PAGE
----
NAHA, Okinawa Pref. – Eight Okinawa landowners filed an appeal Wednesday with the Supreme Court against a high court ruling denying them damages over the continued leasing of their land, against their will, to the U.S. military in line with a special law.
The plaintiffs, including Shoichi Chibana, an assembly member from the village of Yomitan who owns a parcel that is part of a U.S. Navy installation, are seeking 140 million yen from the state, arguing that the law violates the Constitution, which guarantees individual property rights.
The appeal follows a Nov. 7 ruling by the Fukuoka High Court. The latter overturned a lower court ruling ordering the government to pay Chibana some 470,000 yen for “illegally occupying” his land even after a property lease had expired in 1996.
Mirroring the lower court decision, the high court denied the claims of the other seven landowners on the grounds that the amended Special Land Use Law was enacted before their leases had expired.
The law facilitates the continued compulsory leasing of land for the U.S. military after the expiry of contracts. In Chibana’s case, the amended law was not enacted until after his lease with the state expired.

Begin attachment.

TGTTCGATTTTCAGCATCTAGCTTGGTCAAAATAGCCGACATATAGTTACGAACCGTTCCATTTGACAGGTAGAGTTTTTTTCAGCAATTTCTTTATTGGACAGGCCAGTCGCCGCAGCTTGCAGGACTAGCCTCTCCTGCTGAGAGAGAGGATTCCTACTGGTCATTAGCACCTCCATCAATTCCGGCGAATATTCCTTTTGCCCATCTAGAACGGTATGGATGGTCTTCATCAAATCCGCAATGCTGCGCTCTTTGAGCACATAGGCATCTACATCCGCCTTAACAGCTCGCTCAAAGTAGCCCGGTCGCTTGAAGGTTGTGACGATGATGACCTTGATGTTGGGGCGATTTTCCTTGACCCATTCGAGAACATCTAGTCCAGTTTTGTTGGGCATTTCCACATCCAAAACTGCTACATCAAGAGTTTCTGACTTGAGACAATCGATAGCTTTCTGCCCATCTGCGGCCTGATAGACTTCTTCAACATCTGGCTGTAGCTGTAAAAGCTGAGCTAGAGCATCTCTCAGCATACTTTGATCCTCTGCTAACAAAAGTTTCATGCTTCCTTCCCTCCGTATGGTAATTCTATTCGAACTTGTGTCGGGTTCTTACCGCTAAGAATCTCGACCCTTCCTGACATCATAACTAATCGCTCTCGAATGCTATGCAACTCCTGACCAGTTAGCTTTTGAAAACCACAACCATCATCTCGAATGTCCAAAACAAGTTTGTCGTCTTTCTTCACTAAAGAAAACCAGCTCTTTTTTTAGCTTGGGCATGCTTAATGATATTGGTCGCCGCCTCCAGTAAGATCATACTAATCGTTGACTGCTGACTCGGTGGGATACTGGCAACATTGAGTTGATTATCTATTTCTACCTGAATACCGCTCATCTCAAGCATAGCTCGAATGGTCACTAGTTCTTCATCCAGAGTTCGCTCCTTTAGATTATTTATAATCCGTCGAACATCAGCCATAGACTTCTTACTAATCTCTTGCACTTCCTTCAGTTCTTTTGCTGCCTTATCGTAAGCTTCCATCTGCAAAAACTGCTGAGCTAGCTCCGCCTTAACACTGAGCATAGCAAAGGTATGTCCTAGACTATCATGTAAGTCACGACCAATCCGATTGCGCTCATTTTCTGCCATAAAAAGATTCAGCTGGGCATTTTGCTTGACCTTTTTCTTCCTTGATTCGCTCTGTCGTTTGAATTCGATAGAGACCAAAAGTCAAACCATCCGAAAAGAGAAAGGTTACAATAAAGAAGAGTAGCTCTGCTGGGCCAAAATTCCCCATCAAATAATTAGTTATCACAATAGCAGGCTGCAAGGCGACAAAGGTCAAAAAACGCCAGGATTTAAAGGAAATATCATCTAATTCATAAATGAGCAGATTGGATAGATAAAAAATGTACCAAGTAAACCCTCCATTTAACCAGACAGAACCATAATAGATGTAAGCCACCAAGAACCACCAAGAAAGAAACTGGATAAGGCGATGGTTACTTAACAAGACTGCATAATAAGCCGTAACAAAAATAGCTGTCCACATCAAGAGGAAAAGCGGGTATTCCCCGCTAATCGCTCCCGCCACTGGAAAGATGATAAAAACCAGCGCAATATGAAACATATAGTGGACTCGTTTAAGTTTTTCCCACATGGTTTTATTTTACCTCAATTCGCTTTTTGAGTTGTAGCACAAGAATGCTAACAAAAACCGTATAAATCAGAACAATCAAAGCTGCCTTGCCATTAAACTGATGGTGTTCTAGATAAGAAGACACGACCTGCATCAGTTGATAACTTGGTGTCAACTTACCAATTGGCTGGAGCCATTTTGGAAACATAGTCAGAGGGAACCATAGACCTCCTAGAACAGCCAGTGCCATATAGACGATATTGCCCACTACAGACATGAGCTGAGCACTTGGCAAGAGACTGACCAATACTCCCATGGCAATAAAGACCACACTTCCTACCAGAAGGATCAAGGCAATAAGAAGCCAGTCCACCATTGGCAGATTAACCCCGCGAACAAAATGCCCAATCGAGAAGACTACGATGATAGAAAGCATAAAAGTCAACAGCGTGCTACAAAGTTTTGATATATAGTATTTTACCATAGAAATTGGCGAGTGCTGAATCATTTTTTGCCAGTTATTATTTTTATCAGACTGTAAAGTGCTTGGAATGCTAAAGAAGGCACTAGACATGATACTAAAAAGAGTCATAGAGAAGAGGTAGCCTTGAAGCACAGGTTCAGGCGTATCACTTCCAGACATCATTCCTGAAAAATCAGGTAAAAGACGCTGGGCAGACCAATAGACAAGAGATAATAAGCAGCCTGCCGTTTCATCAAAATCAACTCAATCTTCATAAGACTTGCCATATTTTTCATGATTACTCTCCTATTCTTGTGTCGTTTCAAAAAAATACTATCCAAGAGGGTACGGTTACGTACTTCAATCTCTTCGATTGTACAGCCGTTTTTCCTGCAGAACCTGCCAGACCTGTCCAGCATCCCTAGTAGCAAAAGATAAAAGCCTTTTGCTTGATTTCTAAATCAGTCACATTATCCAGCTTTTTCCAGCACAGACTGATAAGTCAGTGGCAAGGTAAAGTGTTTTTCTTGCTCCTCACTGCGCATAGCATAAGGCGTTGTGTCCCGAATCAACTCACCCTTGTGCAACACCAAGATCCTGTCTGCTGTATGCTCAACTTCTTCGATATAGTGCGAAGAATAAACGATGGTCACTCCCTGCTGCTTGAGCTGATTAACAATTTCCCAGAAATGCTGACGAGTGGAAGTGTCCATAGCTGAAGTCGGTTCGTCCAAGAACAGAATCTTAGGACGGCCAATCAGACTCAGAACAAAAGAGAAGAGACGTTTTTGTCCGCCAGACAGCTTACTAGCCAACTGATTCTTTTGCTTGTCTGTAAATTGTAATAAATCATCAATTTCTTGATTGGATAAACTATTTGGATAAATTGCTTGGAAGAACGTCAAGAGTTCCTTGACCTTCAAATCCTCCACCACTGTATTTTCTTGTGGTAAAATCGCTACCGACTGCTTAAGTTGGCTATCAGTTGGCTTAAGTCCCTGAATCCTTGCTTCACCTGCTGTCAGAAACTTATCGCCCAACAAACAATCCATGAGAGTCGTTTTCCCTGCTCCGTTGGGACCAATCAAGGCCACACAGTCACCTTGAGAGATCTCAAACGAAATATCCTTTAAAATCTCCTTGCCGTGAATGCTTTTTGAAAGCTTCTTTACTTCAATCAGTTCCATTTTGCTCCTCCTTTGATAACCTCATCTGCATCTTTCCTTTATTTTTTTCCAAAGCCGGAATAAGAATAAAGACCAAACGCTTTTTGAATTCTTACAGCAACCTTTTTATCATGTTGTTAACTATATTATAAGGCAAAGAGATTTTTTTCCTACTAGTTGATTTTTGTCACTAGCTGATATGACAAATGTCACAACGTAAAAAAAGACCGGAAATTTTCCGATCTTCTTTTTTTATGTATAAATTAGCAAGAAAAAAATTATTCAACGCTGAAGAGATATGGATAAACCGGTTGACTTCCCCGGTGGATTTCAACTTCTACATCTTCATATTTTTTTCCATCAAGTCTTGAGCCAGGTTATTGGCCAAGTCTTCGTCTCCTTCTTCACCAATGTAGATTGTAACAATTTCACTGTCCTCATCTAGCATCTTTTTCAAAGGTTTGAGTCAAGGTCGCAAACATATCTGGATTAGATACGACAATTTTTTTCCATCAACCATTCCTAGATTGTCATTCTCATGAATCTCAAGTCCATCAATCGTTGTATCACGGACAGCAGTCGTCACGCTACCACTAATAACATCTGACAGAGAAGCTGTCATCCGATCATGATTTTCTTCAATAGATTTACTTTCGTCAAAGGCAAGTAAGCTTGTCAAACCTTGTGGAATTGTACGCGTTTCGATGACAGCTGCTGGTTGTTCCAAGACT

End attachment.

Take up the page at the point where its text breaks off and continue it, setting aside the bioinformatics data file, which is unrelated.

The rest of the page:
Both rulings verified the law’s constitutionality.
Chibana, 54, owns 236 sq. meters of land within the Sobe Communications Site, referred to by locals as the “Elephant’s Cage.”
Chibana’s lease with the state expired in March 1996 after then Okinawa Gov. Masahide Ota had refused to sign renewal contracts by proxy the previous year.
Although Chibana also refused to renew the lease, the government allowed the U.S. military to remain on the land, and then about a year later, in April 1997, the Special Land Use Law was amended so the U.S. forces could continue using the property.
The state allowed the U.S. military to remain on the plots owned by the seven other plaintiffs under the amended law after their leases expired in May 1997.
The amended law stipulates that the state does not have to return any land after leases have expired, with the state having applied the clause to Chibana’s case on a retroactive basis.
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